Whatever scholars may say about the history of Abraham, Genesis provides an irresistible narrative. So I set out during the year 2000, following him through Genesis, keeping other scriptural writings and modern scholarship within reach. As Genesis tells it, Abraham was born in Ur of the Chaldees, journeyed to Haran, thence to Canaan and west to Egypt. He returned to Canaan, to Hebron, where he died and was buried in a cave next to his wife Sarah.

When might these wanderings have taken place? Islamic scholarship does not delve into Abraham's origins, and in the other two religions there is no firm consensus. Working with the lineages recorded in the Bible, some scholars place Abraham around 2100 b.c. A number of historians who have married biblical history with archaeology converge on the period from 2000 to 1500 b.c.; others argue that the most you can say is that an Abraham figure could have preceded the Israelite monarchy, which began about 1000 b.c.

For all his mystery, Abraham remains intensely alive today. In fact, we may even be witnessing a renaissance of his memory. Pope John Paul II—Abraham's ardent champion—earnestly hoped to make a pilgrimage early in the millennial year in honor of the patriarch, because Jews, Christians, and Muslims all regard themselves as Abraham's spiritual offspring. In 1994 the pope told me that going to Ur was his dream. "No visit to the lands of the Bible is possible without a start in Ur, where it all began," he said. But at the last moment, in late 1999, Saddam Hussein, the Iraqi dictator, canceled the invitation.

The pontiff announced that instead he would hold in the Vatican "a spiritual commemoration of some of the key events of Abraham's experience." On February 23, 2000, Rome witnessed a huge Vatican auditorium being turned over to Abraham. When the pope lit branches on an altar recalling the site of Abraham's impending sacrifice of his son, smoke and incense filled the auditorium. For a moment 6,000 of us relived the story.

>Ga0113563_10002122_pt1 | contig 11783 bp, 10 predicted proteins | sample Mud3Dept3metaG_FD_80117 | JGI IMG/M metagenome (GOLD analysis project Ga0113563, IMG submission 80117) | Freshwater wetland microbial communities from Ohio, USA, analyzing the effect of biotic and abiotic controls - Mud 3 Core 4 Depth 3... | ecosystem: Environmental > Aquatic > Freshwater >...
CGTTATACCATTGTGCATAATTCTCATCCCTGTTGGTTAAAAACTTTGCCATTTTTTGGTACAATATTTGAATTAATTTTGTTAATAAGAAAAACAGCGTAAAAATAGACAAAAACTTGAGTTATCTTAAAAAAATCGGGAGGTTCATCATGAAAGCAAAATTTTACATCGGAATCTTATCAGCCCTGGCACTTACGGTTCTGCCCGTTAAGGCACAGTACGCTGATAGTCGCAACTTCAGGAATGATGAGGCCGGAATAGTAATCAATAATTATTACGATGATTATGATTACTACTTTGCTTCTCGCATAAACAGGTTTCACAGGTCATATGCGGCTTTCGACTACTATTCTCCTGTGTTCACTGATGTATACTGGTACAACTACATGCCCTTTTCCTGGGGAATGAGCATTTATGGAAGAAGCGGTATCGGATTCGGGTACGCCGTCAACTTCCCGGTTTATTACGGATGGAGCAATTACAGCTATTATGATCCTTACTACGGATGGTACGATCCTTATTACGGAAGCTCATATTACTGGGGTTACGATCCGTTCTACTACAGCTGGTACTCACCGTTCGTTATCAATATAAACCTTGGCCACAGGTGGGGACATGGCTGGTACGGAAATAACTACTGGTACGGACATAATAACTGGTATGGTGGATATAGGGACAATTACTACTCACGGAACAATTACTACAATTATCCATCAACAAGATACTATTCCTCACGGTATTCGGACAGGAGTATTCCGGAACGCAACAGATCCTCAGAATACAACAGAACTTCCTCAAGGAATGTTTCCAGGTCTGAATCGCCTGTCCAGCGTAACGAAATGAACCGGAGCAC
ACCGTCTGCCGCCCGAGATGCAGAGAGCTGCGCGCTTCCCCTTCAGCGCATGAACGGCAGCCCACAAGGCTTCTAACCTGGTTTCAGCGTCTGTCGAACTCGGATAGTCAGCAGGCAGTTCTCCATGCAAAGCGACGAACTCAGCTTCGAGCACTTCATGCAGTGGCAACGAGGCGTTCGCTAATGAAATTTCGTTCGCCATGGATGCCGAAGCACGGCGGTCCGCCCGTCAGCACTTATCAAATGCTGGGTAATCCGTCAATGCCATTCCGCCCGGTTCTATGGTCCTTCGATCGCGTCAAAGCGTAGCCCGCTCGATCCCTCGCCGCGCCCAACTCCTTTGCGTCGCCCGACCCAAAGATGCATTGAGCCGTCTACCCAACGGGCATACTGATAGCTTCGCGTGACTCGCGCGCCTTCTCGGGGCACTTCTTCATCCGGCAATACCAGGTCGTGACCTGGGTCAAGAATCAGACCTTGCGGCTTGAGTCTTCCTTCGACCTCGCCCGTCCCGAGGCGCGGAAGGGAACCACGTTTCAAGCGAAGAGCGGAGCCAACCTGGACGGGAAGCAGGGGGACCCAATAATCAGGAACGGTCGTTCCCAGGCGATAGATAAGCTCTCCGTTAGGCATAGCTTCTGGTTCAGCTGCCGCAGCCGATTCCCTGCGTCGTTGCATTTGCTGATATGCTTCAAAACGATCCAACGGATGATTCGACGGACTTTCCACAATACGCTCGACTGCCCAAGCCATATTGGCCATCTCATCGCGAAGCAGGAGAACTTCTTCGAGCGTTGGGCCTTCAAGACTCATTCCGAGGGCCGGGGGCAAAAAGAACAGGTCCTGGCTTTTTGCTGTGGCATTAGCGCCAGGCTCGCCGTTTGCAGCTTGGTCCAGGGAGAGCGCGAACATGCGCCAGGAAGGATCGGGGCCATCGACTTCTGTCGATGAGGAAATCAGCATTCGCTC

Why is Abraham so vividly alive today? Faith—Judaic, Christian, and Islamic—and his majestic yet elusive presence provide one answer. But the most eloquent explanation I've heard originated with Rabbi Menahem Froman, who lives near Hebron. He said, "For me Abraham is philosophy, Abraham is culture. Abraham may or may not be historical. Abraham is a message of loving kindness. Abraham is an idea. Abraham is everything. I don't need flesh and blood."

And Terah took Abram his son and Lot son of Haran, his grandson, and Sarai his daughter-in-law . . . and he set out with them from Ur of the Chaldees toward the land of Canaan. (Genesis 11:31)

My pursuit of Abraham began with a 500-mile (805 kilometers) taxi ride from Amman, the capital of Jordan, to Baghdad, in Iraq. This was followed by a 200-mile (322 kilometers) dash southeast through a wasteland of sand and scrub grass. Crossing the Euphrates River, I passed through a half dozen military checkpoints, arriving at last in Ur, widely believed to be Abraham's birthplace. My first impression was one of utter disappointment: Ur was dusty and forlorn, with no discernible pulse. The only visual point of reference was the pyramid-like brick tower, or ziggurat, built in tribute to Sin, the moon god, around 2100 b.c.